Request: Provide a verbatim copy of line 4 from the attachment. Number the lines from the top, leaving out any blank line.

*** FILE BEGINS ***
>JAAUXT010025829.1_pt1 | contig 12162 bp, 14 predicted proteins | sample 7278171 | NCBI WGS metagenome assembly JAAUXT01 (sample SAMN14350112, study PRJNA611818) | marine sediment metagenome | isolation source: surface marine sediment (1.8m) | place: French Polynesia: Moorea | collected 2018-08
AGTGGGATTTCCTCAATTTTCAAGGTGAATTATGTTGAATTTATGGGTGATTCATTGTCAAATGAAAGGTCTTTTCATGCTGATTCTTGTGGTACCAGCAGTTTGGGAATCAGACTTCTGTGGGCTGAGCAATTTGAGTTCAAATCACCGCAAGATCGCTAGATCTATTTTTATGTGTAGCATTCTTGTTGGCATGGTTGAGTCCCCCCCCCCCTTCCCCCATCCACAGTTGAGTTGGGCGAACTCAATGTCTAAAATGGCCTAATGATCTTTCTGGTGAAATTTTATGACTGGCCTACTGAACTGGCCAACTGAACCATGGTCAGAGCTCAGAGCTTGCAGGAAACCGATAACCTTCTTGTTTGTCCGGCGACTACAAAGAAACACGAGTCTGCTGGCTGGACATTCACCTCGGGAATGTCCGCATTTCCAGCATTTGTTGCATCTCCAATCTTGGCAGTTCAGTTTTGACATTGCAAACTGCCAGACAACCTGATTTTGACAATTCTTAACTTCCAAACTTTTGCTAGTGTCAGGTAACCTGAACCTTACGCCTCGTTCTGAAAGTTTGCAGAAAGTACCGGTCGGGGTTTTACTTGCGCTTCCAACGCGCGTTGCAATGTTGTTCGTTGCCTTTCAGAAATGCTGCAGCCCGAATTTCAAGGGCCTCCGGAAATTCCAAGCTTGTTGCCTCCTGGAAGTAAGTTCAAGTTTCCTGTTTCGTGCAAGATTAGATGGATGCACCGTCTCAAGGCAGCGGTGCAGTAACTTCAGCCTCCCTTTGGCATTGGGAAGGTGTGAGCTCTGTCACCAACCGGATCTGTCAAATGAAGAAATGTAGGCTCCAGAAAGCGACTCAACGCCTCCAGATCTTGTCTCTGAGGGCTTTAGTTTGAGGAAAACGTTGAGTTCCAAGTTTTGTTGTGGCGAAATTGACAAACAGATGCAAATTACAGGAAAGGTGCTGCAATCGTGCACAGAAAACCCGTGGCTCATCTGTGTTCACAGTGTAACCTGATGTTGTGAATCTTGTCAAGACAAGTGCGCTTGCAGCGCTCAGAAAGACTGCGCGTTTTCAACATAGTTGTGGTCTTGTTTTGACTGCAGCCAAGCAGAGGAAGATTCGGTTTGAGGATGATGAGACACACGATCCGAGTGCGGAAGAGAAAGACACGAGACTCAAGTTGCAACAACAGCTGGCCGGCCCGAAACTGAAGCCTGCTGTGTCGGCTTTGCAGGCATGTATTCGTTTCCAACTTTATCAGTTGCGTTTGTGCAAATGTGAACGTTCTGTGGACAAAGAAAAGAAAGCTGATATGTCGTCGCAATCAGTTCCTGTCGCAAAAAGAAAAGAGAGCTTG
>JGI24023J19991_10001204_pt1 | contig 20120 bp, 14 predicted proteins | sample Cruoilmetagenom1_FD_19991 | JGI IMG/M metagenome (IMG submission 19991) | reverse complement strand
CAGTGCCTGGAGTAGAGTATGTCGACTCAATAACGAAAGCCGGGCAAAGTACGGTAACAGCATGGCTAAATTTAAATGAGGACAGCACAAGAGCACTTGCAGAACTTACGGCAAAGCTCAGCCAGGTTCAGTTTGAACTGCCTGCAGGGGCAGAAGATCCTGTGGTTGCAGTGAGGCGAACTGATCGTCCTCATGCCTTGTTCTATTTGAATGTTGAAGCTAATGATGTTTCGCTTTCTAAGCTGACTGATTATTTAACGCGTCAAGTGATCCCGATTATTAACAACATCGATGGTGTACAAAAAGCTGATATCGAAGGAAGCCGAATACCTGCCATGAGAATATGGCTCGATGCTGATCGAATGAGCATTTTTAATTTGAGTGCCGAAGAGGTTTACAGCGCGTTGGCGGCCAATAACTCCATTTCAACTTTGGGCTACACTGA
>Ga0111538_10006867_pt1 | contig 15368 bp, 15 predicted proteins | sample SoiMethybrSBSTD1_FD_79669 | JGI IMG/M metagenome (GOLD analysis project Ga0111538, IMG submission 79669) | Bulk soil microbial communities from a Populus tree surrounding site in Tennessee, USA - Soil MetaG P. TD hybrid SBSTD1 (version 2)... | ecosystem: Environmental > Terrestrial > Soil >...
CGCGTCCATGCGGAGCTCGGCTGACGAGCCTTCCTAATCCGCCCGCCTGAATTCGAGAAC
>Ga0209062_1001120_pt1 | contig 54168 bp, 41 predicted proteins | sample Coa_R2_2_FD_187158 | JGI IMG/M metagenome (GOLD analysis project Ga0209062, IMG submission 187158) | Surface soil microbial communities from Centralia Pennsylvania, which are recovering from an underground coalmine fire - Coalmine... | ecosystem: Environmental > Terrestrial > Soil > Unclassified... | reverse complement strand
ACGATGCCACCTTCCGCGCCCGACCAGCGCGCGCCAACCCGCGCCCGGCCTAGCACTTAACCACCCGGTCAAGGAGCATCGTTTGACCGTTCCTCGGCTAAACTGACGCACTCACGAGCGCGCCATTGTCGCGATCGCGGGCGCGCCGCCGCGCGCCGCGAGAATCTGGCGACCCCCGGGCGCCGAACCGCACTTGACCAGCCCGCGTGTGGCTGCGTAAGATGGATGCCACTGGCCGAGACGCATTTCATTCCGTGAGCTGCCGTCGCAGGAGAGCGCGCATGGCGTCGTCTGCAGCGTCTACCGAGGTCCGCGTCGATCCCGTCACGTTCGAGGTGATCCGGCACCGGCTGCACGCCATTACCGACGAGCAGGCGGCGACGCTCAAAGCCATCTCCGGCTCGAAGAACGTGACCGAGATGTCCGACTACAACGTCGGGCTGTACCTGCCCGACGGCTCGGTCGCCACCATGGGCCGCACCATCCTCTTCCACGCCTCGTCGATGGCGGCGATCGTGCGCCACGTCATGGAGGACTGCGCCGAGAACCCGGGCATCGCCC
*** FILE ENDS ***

CAGTGCCTGGAGTAGAGTATGTCGACTCAATAACGAAAGCCGGGCAAAGTACGGTAACAGCATGGCTAAATTTAAATGAGGACAGCACAAGAGCACTTGCAGAACTTACGGCAAAGCTCAGCCAGGTTCAGTTTGAACTGCCTGCAGGGGCAGAAGATCCTGTGGTTGCAGTGAGGCGAACTGATCGTCCTCATGCCTTGTTCTATTTGAATGTTGAAGCTAATGATGTTTCGCTTTCTAAGCTGACTGATTATTTAACGCGTCAAGTGATCCCGATTATTAACAACATCGATGGTGTACAAAAAGCTGATATCGAAGGAAGCCGAATACCTGCCATGAGAATATGGCTCGATGCTGATCGAATGAGCATTTTTAATTTGAGTGCCGAAGAGGTTTACAGCGCGTTGGCGGCCAATAACTCCATTTCAACTTTGGGCTACACTGA